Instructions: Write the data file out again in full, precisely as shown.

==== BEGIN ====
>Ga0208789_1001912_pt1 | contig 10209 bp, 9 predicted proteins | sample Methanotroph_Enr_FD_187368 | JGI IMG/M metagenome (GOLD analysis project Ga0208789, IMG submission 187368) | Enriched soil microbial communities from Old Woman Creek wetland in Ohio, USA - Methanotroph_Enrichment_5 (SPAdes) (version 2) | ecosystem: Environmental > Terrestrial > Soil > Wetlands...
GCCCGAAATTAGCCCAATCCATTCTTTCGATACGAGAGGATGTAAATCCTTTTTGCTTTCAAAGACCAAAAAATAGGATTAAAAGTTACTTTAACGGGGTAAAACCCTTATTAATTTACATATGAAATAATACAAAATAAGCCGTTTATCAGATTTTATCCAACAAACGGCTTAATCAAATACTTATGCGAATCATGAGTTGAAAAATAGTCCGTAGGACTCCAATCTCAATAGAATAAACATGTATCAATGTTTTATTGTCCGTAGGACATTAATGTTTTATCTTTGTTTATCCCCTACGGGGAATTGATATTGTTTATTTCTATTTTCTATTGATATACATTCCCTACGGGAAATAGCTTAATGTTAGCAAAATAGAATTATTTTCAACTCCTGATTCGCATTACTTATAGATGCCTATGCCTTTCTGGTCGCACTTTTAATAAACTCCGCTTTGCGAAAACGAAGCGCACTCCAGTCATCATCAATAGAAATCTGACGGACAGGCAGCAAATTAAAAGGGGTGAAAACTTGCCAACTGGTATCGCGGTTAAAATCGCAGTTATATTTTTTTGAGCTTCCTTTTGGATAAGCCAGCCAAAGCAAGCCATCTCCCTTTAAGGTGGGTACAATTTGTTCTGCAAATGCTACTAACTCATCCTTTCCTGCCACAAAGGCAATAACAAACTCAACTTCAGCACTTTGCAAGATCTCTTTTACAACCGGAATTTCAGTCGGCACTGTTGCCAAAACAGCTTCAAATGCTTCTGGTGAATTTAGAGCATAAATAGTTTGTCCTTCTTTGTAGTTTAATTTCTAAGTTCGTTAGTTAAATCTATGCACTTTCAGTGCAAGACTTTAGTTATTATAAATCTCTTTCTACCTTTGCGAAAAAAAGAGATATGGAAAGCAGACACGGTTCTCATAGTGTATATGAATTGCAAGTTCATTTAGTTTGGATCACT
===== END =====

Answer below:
>Ga0208789_1001912_pt1 | contig 10209 bp, 9 predicted proteins | sample Methanotroph_Enr_FD_187368 | JGI IMG/M metagenome (GOLD analysis project Ga0208789, IMG submission 187368) | Enriched soil microbial communities from Old Woman Creek wetland in Ohio, USA - Methanotroph_Enrichment_5 (SPAdes) (version 2) | ecosystem: Environmental > Terrestrial > Soil > Wetlands...
GCCCGAAATTAGCCCAATCCATTCTTTCGATACGAGAGGATGTAAATCCTTTTTGCTTTCAAAGACCAAAAAATAGGATTAAAAGTTACTTTAACGGGGTAAAACCCTTATTAATTTACATATGAAATAATACAAAATAAGCCGTTTATCAGATTTTATCCAACAAACGGCTTAATCAAATACTTATGCGAATCATGAGTTGAAAAATAGTCCGTAGGACTCCAATCTCAATAGAATAAACATGTATCAATGTTTTATTGTCCGTAGGACATTAATGTTTTATCTTTGTTTATCCCCTACGGGGAATTGATATTGTTTATTTCTATTTTCTATTGATATACATTCCCTACGGGAAATAGCTTAATGTTAGCAAAATAGAATTATTTTCAACTCCTGATTCGCATTACTTATAGATGCCTATGCCTTTCTGGTCGCACTTTTAATAAACTCCGCTTTGCGAAAACGAAGCGCACTCCAGTCATCATCAATAGAAATCTGACGGACAGGCAGCAAATTAAAAGGGGTGAAAACTTGCCAACTGGTATCGCGGTTAAAATCGCAGTTATATTTTTTTGAGCTTCCTTTTGGATAAGCCAGCCAAAGCAAGCCATCTCCCTTTAAGGTGGGTACAATTTGTTCTGCAAATGCTACTAACTCATCCTTTCCTGCCACAAAGGCAATAACAAACTCAACTTCAGCACTTTGCAAGATCTCTTTTACAACCGGAATTTCAGTCGGCACTGTTGCCAAAACAGCTTCAAATGCTTCTGGTGAATTTAGAGCATAAATAGTTTGTCCTTCTTTGTAGTTTAATTTCTAAGTTCGTTAGTTAAATCTATGCACTTTCAGTGCAAGACTTTAGTTATTATAAATCTCTTTCTACCTTTGCGAAAAAAAGAGATATGGAAAGCAGACACGGTTCTCATAGTGTATATGAATTGCAAGTTCATTTAGTTTGGATCACT